Because the relevant values of both genomic rates *U* and *U*_{b} are considerably less than 1 (see below), we allowed only one mutation per genome for both deleterious and beneficial mutations. We calculated the number of mutant genomes with *k* − 1 or *k* + 1 alleles originating from a class with *k* alleles, for a deterministic class, as the corresponding average value, or for a stochastic class, as a random Poisson value with the corresponding average. The resulting numbers of mutant genomes were transferred between adjacent fitness classes. We monitored the average fitness of a population as a function of time.

Fitting model parameters to the data.The average mutation rate per site (nucleotide) per allele per round of infection, μ, was fixed at μ = 5 × 10^{−5}. We corrected the 1.0 × 10^{−4} value given by Drake and Holland (9) in three ways, as follows. (i) The mutation rate in the cited paper was given per RNA copy event. In the present work, we define the mutation rate per round of infection; one round of infection includes two RNA copy events: a negative-strand RNA is copied to positive-strand RNAs that are copied to negative-strand RNAs. (ii) The cited authors assumed four possible alleles per site (A, G, C, and T). In real data sets, only two alleles per site are usually found. (iii) Drake and Holland included insertions and deletions that, according to their estimate, increased the mutation rate by 40%. In the present work, we consider only point substitution. Combining these corrections, we obtain μ = (1.0 × 10^{−4}) × 2/(3 × 1.4) = 5 × 10^{−5}. Using this value, we obtained the mutation rate for plaque-pooling passages as μ_{P} = 1.5 × 10^{−4} and the mutation rate for dilution passages as μ_{D} = 1.0 × 10^{−4}.

To approximate the experimental data, we used four fitting parameters: the mean fitness effect per mutation (selection coefficient) *s*, the effective number of sites *L*, the mean number of sites in the initial population (MARM U) at which a mutation will be beneficial, which we denote as *k*_{ref} = *k*_{av}(*t* = 0), and the variance of that number, *d*. Thus, a genome chosen randomly from the initial MARM U population will, on average, have *k*_{ref} sites at which a mutation leads to a fitness increase, and *L* − *k*_{ref} sites at which a mutation leads to a fitness decrease.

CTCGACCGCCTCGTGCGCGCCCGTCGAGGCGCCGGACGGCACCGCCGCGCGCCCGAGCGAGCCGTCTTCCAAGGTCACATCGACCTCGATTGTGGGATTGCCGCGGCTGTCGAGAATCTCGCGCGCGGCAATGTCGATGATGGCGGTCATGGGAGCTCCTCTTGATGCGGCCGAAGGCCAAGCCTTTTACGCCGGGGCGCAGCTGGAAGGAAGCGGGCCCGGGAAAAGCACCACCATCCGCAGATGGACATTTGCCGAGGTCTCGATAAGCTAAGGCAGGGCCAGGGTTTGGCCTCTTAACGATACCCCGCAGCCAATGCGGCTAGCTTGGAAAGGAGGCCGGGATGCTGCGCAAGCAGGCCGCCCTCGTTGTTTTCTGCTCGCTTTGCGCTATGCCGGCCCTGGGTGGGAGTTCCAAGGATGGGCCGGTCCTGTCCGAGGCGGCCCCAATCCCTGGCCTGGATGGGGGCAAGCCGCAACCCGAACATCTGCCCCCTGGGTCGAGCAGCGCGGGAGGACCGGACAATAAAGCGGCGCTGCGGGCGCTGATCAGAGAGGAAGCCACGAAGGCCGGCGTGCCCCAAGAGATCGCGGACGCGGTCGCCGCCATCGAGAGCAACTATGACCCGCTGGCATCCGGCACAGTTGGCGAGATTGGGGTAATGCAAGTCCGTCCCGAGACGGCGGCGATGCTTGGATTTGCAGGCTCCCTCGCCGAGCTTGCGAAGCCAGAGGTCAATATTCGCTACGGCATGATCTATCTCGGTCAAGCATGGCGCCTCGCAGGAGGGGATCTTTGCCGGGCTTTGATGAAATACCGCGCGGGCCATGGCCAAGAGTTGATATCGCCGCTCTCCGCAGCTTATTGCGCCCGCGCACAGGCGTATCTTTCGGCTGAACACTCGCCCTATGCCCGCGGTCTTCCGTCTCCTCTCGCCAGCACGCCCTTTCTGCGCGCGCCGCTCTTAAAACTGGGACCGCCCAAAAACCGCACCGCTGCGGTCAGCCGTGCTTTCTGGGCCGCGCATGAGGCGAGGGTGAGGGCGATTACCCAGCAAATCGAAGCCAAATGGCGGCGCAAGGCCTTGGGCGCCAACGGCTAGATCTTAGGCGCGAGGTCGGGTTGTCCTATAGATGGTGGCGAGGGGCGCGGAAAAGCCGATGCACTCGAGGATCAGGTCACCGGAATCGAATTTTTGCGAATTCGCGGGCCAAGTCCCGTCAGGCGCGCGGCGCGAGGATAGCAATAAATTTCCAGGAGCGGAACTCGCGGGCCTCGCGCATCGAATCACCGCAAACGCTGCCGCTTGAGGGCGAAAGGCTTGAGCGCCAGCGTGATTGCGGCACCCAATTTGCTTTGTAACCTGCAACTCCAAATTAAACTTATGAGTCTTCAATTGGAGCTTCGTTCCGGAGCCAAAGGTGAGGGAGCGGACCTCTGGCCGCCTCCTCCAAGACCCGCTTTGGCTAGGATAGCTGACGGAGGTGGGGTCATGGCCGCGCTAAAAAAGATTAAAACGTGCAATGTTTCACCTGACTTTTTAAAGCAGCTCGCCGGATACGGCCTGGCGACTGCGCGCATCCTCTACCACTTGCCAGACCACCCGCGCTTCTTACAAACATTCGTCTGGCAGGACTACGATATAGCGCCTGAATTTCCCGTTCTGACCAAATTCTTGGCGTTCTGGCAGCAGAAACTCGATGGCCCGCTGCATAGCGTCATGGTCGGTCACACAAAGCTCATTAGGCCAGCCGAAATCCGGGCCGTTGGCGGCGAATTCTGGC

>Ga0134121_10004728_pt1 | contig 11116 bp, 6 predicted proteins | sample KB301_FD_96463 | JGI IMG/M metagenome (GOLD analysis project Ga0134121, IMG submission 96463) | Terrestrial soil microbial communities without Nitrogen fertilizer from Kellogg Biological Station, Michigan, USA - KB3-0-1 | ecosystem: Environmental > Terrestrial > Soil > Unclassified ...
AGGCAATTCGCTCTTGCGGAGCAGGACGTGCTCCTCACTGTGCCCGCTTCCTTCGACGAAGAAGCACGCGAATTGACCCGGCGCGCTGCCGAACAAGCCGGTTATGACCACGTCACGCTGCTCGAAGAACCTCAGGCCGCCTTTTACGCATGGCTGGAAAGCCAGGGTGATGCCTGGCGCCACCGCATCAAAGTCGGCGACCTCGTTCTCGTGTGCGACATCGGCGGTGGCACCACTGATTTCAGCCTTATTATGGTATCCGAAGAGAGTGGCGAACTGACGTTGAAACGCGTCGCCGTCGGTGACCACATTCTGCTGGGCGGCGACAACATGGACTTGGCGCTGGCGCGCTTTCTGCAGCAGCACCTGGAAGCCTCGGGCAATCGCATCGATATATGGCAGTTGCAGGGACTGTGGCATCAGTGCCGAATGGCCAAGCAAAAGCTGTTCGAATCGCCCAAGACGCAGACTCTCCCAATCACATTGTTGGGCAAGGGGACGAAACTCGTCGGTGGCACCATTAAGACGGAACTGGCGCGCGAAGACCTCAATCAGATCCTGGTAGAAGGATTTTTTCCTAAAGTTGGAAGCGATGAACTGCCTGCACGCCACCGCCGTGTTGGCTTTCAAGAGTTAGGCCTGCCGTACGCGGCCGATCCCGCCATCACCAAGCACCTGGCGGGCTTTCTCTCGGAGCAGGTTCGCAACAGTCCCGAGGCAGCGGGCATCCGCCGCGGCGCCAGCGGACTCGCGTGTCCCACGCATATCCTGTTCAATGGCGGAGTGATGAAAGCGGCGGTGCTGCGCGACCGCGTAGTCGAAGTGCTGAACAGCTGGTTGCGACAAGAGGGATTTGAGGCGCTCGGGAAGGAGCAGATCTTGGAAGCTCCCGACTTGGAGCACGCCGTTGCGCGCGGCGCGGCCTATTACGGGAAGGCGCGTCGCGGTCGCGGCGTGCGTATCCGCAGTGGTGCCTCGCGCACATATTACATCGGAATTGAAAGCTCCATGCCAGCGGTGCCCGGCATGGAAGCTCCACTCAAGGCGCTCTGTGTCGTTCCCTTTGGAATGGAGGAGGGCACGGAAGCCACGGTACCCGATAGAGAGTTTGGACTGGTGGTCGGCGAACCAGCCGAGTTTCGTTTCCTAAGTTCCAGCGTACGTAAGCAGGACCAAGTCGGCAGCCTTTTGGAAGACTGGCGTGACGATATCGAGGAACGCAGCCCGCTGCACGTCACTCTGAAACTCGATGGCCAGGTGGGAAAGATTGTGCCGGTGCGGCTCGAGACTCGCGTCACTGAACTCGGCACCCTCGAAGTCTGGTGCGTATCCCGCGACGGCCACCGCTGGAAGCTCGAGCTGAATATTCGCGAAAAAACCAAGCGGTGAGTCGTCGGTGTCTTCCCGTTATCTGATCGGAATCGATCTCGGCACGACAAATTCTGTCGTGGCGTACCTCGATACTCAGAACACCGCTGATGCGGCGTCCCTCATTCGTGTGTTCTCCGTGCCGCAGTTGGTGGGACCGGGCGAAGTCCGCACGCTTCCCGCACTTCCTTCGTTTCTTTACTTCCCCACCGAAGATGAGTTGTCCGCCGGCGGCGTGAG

Because we fit a relatively diverse data set and did not aim at high precision for fitting parameters that would exceed the accuracy of the model and the experiments, we employed manual fitting. The order in which different parameters were determined from different experiments was as follows. We determined the product *sd* for VSV MARM U from fitting the short-term adaptation rate (passages 0 to 20) at different values of *N* (see data in Fig. 1 to 3). The separate value of *s* (and, hence, *d* for MARM U) was determined by fitting the long-term time dependence of VSV MARM U, passages 20 to 50 (data in Fig. 3). We assumed that the value of *s* for all other strains of VSV was the same. We expressed the value *k*_{ref} in terms of *s* and μ_{D}*L* based on the maximum fitness measured in long-term dilution passages at population sizes on the order of 10^{5}, as given by *k*_{ref} = (1/*s*)[ln(10.5) + μ_{D}*L*]. The latter equation approximates the average long-term fitness with the steady-state value in a deterministic one-locus model, exp(−μ_{D}*L* + *sk*_{ref}), and the long-term fitness for MARM U (which we did not measure) with the value of 10.5 obtained for wild-type VSV (25).

To fit previous experiments of the evolution of several VSV strains between passages 0 and 20 (24 and new data in Fig. 4) and to estimate the effective number of evolving sites *L* (and thus, the effective genomic mutation rates μ_{D}*L* and μ_{P}*L*), we assumed different values of *d* for three groups of strains with different evolutionary histories (see above). For strains MARM U and C, we determined *d* as explained in the previous paragraph. We adjusted the value of *d* for MARM U35 and MARM X, as well as the value of *L*, to ensure no change of fitness between passages 0 and 20 at the critical *N _{t}* value and the correct rate of fitness decline due to Muller's ratchet at a smaller

*N*value, as measured previously (24) and in this report. The value of

_{t}*d*for MARM N, at the already known μ

*L*, was fit in the same way.

## RESULTS

Measuring the speed of adaptation.We measured the speed of adaptation in MARM U VSV for *N _{t}* spanning more than 5 orders of magnitude, from an

*N*of 4 to

_{t}*N*of 7.5 × 10

_{t}^{5}. For each

*N*, we followed at least three replicate regimens during 20 passages. Fitness generally increased over time for all but the smallest